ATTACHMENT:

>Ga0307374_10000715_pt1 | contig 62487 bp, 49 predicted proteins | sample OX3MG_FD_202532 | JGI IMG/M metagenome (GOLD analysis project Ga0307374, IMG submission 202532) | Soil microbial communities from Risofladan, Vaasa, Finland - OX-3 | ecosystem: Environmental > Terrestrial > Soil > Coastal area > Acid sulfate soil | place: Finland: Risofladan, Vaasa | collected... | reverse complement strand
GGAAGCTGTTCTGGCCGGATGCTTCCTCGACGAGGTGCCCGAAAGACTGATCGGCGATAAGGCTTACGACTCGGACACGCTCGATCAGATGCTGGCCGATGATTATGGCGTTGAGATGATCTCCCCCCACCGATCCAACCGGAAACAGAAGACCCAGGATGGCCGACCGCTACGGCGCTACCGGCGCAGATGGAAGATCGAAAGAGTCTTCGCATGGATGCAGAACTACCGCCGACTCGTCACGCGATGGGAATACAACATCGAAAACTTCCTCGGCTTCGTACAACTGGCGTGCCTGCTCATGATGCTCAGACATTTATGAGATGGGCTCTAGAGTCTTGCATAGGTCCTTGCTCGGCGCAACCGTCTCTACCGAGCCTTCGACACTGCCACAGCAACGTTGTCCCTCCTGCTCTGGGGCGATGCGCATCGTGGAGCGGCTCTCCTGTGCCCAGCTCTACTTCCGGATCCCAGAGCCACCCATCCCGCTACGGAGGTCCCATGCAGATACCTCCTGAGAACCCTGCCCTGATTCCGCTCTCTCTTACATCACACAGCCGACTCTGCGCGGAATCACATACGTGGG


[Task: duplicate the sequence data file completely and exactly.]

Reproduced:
>Ga0307374_10000715_pt1 | contig 62487 bp, 49 predicted proteins | sample OX3MG_FD_202532 | JGI IMG/M metagenome (GOLD analysis project Ga0307374, IMG submission 202532) | Soil microbial communities from Risofladan, Vaasa, Finland - OX-3 | ecosystem: Environmental > Terrestrial > Soil > Coastal area > Acid sulfate soil | place: Finland: Risofladan, Vaasa | collected... | reverse complement strand
GGAAGCTGTTCTGGCCGGATGCTTCCTCGACGAGGTGCCCGAAAGACTGATCGGCGATAAGGCTTACGACTCGGACACGCTCGATCAGATGCTGGCCGATGATTATGGCGTTGAGATGATCTCCCCCCACCGATCCAACCGGAAACAGAAGACCCAGGATGGCCGACCGCTACGGCGCTACCGGCGCAGATGGAAGATCGAAAGAGTCTTCGCATGGATGCAGAACTACCGCCGACTCGTCACGCGATGGGAATACAACATCGAAAACTTCCTCGGCTTCGTACAACTGGCGTGCCTGCTCATGATGCTCAGACATTTATGAGATGGGCTCTAGAGTCTTGCATAGGTCCTTGCTCGGCGCAACCGTCTCTACCGAGCCTTCGACACTGCCACAGCAACGTTGTCCCTCCTGCTCTGGGGCGATGCGCATCGTGGAGCGGCTCTCCTGTGCCCAGCTCTACTTCCGGATCCCAGAGCCACCCATCCCGCTACGGAGGTCCCATGCAGATACCTCCTGAGAACCCTGCCCTGATTCCGCTCTCTCTTACATCACACAGCCGACTCTGCGCGGAATCACATACGTGGG